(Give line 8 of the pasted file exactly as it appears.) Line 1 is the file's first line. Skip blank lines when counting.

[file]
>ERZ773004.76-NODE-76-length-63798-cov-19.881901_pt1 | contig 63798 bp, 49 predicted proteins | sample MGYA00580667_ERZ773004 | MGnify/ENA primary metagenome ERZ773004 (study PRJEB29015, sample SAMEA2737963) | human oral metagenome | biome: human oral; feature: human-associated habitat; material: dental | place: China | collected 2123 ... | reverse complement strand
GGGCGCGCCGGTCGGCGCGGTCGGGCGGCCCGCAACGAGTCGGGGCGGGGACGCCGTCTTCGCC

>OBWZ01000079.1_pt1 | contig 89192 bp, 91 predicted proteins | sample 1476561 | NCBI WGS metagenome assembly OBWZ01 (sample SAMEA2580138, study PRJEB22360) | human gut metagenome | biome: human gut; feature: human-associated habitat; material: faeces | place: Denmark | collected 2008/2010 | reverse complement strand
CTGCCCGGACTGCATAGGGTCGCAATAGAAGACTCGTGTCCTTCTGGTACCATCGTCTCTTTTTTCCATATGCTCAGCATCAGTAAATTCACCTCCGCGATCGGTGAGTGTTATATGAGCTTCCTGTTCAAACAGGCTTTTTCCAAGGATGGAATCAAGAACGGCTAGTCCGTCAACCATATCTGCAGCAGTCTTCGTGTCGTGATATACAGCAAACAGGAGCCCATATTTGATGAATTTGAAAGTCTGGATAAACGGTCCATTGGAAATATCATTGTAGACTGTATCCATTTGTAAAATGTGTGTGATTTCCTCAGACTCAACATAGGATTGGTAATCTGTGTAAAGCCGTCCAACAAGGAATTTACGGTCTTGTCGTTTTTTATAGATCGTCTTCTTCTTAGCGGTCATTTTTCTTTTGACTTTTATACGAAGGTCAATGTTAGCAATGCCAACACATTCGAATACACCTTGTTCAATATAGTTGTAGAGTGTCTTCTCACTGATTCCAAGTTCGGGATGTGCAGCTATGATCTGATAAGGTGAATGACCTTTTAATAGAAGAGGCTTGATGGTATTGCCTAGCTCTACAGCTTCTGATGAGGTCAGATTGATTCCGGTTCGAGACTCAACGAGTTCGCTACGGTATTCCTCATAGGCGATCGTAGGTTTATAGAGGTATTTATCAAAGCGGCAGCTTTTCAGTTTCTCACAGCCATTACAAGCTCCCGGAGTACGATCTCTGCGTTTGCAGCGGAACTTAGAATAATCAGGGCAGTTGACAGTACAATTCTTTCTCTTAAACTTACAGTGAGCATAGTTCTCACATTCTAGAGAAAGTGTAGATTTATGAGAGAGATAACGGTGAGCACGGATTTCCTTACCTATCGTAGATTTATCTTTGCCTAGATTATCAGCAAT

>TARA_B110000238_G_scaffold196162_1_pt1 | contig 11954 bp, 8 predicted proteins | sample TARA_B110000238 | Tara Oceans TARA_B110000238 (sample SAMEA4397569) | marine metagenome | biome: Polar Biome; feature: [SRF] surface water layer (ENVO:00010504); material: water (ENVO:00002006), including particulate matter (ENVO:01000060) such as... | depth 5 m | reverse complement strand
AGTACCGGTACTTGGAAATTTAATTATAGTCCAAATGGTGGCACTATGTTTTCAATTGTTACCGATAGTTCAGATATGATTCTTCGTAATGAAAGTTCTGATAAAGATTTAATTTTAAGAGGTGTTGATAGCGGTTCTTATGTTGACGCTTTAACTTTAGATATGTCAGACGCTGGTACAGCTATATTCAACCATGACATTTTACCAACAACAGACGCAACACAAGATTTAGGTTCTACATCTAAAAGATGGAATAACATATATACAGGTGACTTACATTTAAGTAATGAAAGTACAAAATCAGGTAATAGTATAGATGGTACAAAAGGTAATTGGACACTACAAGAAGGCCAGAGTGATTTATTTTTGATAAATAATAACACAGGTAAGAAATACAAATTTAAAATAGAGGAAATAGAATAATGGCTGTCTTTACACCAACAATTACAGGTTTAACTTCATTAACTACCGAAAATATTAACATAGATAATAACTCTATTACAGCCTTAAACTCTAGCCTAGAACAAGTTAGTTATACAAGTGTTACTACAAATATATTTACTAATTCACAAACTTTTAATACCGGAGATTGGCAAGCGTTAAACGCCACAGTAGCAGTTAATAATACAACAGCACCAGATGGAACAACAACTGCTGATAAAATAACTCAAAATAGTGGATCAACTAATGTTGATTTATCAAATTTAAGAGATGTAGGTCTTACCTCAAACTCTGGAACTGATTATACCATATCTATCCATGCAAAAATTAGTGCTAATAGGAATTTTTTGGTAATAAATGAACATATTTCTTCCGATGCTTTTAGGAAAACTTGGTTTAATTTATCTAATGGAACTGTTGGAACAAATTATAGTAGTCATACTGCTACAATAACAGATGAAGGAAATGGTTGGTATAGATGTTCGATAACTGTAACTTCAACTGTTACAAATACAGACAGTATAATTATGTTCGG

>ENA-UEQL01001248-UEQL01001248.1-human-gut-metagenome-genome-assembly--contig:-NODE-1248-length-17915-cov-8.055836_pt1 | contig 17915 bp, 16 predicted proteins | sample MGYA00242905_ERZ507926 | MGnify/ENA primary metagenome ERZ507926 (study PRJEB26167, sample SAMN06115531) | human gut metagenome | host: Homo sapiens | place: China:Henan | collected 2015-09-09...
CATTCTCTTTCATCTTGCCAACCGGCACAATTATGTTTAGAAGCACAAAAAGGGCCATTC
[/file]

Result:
CATTCTCTTTCATCTTGCCAACCGGCACAATTATGTTTAGAAGCACAAAAAGGGCCATTC